DEPTH CHART (expected starters in italics):
- DE Justin Foxx, R-Sr.
- NG Jamal Bruce, R-Jr.
- DT Sydney Sarmiento, R-Sr.
- DE Kenny Anunike, R-Sr.
- DE Dezmond Johnson, R-Jr.
- DE Jonathan Woodruff, Jr.
- DE Britton Grier, Jr.
- NG Carlos Wray, So.
- NG Keilin Rayner, R-Fr.
- NG Steven Ingram, R-Jr.
- DT A.J. Wolf, R-Fr.
- DT Sam Marshall, R-So.
- DE Jordan DeWalt-Ondijo, R-Jr.
- DE Jamal Wallace, R-Jr.
- DE Allen Jackson, R-Fr.
- DE Michael Mann, R-Fr.
- DT Nick Sink R-Jr. (moved to play TE on offense)
Unlike last season, the defensive line is more experienced than the secondary. The line only lost former defensive tackle Nick Sink to tight end. Last season, the defense gave up more than 460 yards of offense and 36 points per game. Coaches have said they are counting on the experience guys got last year to help make them better this season.
Staying healthy has to be one of the biggest goals heading into this season. Unlike the offensive line, last year’s defensive line used TEN different starters throughout the season. Except for DT Sydney Sarmiento, now-TE Nick Sink and DE Jonathan Woodruff, if a guy started on the defensive line he got hurt. Every season recap in the media guide includes an injury during the season, with some d-linemen also having surgery afterwards.
Last season’s sack leader Kenny Anunike has been banged up throughout his career. He had his fifth surgery during his time at Duke (although this time it was on his ankle instead of his knee). Jamal Bruce didn’t play the first six games last season because of a foot injury. Justin Foxx missed time during the season because of a ruptured ligament in his finger and had surgery on his knee in January. Jordan DeWalt-Ondijo was hurt near the end of the season. Coaches have said they will keep an eye on how many minutes those guys play to try and keep them healthy all season.
Coaches said they are hoping the experience up front can help protect the young secondary. They said the front six are “grown men.” They have filled out and matured physically and also have experience. Those guys will have to make tackles and handle the run. That means guys up front will have to physically beat one-on-one blocks. Coaches said the team will stick with the 4-2-5 this season, but they will scheme a little bit different than last year mostly in coverage.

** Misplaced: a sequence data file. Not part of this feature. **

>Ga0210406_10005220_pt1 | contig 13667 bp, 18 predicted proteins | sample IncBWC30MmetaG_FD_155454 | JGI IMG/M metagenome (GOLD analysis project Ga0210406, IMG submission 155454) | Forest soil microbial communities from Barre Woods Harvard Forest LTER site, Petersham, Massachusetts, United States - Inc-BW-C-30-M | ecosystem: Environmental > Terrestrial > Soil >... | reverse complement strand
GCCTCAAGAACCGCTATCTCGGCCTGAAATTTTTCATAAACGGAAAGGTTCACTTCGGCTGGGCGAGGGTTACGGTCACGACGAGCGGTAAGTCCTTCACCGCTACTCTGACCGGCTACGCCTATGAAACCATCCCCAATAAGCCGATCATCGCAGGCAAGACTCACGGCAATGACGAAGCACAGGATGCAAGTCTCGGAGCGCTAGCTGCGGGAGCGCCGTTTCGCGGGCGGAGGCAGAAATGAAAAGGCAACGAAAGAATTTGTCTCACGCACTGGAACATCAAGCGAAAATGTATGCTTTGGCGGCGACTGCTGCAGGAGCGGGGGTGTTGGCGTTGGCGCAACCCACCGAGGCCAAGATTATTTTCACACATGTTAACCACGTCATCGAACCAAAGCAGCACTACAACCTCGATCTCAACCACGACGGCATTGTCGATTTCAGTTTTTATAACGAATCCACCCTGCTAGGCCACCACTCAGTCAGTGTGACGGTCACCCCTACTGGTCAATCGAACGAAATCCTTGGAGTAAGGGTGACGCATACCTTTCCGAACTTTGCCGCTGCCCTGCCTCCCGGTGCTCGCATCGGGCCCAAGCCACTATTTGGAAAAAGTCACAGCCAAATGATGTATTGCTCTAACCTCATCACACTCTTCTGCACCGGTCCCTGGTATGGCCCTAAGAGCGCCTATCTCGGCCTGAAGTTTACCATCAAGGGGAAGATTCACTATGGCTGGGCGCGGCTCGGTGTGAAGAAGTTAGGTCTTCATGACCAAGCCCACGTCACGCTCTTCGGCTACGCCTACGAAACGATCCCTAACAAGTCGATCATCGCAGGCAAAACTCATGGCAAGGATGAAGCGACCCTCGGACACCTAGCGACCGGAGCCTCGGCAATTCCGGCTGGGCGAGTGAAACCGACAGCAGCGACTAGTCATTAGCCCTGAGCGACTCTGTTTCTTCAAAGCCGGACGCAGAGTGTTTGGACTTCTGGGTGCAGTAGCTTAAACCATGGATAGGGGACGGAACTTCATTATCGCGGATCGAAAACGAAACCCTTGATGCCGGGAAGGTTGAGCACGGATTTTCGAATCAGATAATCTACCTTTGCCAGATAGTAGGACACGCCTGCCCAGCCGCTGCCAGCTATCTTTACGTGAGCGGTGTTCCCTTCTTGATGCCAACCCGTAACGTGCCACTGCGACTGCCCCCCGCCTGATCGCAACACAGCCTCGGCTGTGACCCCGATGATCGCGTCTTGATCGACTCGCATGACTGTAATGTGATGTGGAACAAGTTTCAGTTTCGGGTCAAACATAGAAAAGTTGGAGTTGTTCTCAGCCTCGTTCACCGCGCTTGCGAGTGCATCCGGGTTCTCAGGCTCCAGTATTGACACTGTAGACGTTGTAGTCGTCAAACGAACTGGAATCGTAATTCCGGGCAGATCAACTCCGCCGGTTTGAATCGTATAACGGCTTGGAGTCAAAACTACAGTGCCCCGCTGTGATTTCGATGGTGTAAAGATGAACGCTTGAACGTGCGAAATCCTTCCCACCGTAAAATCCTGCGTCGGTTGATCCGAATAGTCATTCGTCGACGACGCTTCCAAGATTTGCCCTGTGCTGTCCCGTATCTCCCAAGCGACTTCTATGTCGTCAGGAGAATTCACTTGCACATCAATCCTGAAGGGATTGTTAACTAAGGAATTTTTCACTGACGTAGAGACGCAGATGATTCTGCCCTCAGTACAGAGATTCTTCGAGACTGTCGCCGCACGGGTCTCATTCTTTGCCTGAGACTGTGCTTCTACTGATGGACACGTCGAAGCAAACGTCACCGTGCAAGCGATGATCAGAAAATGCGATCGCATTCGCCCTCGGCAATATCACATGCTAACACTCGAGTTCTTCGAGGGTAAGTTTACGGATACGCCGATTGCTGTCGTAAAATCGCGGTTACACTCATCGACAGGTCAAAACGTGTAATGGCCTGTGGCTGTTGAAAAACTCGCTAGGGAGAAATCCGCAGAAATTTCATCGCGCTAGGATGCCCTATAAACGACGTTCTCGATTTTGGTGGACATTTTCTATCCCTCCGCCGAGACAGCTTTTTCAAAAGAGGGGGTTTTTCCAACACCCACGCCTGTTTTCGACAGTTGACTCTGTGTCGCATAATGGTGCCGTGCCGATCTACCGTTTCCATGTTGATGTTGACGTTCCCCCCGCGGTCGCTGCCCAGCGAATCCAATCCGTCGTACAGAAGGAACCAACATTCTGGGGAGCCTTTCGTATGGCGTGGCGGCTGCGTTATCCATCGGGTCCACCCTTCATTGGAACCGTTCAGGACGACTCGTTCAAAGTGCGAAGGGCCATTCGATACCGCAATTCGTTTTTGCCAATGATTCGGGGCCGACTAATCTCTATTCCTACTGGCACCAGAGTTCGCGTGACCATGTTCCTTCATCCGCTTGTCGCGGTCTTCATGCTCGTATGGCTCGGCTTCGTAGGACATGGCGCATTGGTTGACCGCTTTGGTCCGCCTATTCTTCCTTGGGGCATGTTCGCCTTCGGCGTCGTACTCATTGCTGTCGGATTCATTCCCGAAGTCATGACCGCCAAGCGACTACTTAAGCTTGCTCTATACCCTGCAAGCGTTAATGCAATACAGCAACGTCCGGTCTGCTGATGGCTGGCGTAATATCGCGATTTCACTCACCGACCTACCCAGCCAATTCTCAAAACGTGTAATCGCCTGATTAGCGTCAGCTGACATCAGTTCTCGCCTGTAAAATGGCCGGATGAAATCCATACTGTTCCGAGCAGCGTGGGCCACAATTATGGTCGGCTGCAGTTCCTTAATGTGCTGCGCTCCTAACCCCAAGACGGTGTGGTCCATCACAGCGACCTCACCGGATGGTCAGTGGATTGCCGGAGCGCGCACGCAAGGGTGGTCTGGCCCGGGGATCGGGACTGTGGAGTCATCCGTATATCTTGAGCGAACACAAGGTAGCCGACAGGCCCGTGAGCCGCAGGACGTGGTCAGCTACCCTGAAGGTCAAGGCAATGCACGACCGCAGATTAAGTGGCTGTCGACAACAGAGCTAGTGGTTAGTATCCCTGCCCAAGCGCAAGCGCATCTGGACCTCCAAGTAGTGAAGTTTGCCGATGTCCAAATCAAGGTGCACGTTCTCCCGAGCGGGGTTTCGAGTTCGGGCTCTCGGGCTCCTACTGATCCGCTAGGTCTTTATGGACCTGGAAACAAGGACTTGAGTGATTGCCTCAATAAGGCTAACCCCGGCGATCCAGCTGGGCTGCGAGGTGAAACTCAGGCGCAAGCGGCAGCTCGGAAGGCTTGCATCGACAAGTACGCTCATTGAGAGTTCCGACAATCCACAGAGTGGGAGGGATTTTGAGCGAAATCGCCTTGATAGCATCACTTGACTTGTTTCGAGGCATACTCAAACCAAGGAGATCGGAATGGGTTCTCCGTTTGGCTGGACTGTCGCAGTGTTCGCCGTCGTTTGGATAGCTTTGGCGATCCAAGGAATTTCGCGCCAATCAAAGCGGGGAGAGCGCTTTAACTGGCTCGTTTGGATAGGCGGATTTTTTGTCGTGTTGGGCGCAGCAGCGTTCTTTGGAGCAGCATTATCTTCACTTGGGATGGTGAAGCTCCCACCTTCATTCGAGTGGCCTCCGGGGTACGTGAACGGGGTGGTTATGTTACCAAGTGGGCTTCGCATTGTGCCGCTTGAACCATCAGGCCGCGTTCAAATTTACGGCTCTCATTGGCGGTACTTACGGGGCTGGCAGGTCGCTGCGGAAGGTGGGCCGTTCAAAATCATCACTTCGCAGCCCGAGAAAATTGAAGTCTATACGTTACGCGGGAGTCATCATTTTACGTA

Two red-shirt freshmen could see a few snaps this year (especially if the D-Line Apocalypse happens again). A.J. Wolf is a 6’4” 270 lb. defensive tackle who received the Most Improved Defensive Player award during spring ball. Keilin Rayner is a converted linebacker at the nose guard spot. He is listed as 6’3” and 270 lb. The Leland (NC) native is third on the depth chart at nose guard but could see more time as his technique improves.
Out of all the ugly stats on defense last season (and there were plenty), the coaches have pointed to two as the most important: points per game and explosive plays. While total defense is typically measured in yards, the only stat that matters the next day is points. Explosive plays (plays of 20+ yards) also usually produce points (although not always). The key for the defensive line is to be disruptive, get into the backfield and wreak havoc.
What needs to happen in 2013:
The silver lining of all the injuries last season is experience. All that experience means nothing if it doesn’t translate to the field though. The guys up front have to make plays this season. The secondary is young and could have growing pains.
Ideally, the depth at d-line would allow guys to stay fresh and run amok in the backfield. At the very least, the d-line needs to apply pressure and shorten the coverage time. Kenny Anunike has led the team in sacks the past two years and could do so again this season. The defense did cause a fair number of turnovers last year, picking up 12 fumbles and 11 interceptions, and needs to do the same this year.
Coaches know the defense doesn’t have to win a 7-3 game. Like last season, the defense needs to keep it close. With a powerful offense, the team always has a chance to win.